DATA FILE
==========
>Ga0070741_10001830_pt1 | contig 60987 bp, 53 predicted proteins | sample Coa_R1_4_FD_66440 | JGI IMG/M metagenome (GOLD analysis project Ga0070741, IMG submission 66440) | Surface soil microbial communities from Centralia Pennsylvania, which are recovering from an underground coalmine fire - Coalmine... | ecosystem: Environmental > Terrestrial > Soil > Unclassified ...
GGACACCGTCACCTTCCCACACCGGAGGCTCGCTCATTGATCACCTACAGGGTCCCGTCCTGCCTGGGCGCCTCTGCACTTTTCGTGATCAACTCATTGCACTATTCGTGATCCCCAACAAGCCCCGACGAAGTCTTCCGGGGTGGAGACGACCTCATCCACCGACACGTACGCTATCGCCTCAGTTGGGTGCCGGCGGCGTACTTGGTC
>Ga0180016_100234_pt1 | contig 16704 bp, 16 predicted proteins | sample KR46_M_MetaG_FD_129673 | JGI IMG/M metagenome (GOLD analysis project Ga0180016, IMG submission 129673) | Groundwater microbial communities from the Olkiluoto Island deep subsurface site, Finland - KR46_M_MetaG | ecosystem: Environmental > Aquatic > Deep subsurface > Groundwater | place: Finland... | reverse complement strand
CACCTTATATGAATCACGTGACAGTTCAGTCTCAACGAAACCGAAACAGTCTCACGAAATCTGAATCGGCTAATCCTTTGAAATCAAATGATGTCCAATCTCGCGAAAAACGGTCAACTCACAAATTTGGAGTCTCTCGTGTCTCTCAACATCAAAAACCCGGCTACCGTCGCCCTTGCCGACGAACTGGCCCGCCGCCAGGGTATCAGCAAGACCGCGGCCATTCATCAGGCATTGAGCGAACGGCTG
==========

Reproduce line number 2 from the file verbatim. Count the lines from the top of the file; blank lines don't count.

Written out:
GGACACCGTCACCTTCCCACACCGGAGGCTCGCTCATTGATCACCTACAGGGTCCCGTCCTGCCTGGGCGCCTCTGCACTTTTCGTGATCAACTCATTGCACTATTCGTGATCCCCAACAAGCCCCGACGAAGTCTTCCGGGGTGGAGACGACCTCATCCACCGACACGTACGCTATCGCCTCAGTTGGGTGCCGGCGGCGTACTTGGTC